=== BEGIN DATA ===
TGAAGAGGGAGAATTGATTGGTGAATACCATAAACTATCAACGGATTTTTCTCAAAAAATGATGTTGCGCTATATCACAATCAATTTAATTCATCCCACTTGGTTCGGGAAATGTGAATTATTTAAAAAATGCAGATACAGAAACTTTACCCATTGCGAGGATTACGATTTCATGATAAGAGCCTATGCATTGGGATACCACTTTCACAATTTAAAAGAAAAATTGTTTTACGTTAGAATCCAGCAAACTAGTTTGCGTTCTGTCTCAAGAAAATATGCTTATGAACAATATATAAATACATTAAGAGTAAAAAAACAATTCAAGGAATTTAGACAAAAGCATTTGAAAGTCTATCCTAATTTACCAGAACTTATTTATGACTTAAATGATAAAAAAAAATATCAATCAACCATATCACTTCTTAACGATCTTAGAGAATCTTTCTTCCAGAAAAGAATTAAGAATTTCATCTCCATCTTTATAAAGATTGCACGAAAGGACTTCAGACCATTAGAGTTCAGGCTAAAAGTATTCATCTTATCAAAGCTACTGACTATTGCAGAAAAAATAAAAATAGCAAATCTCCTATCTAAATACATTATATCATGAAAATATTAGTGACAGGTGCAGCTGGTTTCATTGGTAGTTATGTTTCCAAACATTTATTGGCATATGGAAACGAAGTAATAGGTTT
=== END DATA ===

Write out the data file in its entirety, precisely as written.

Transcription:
TGAAGAGGGAGAATTGATTGGTGAATACCATAAACTATCAACGGATTTTTCTCAAAAAATGATGTTGCGCTATATCACAATCAATTTAATTCATCCCACTTGGTTCGGGAAATGTGAATTATTTAAAAAATGCAGATACAGAAACTTTACCCATTGCGAGGATTACGATTTCATGATAAGAGCCTATGCATTGGGATACCACTTTCACAATTTAAAAGAAAAATTGTTTTACGTTAGAATCCAGCAAACTAGTTTGCGTTCTGTCTCAAGAAAATATGCTTATGAACAATATATAAATACATTAAGAGTAAAAAAACAATTCAAGGAATTTAGACAAAAGCATTTGAAAGTCTATCCTAATTTACCAGAACTTATTTATGACTTAAATGATAAAAAAAAATATCAATCAACCATATCACTTCTTAACGATCTTAGAGAATCTTTCTTCCAGAAAAGAATTAAGAATTTCATCTCCATCTTTATAAAGATTGCACGAAAGGACTTCAGACCATTAGAGTTCAGGCTAAAAGTATTCATCTTATCAAAGCTACTGACTATTGCAGAAAAAATAAAAATAGCAAATCTCCTATCTAAATACATTATATCATGAAAATATTAGTGACAGGTGCAGCTGGTTTCATTGGTAGTTATGTTTCCAAACATTTATTGGCATATGGAAACGAAGTAATAGGTTT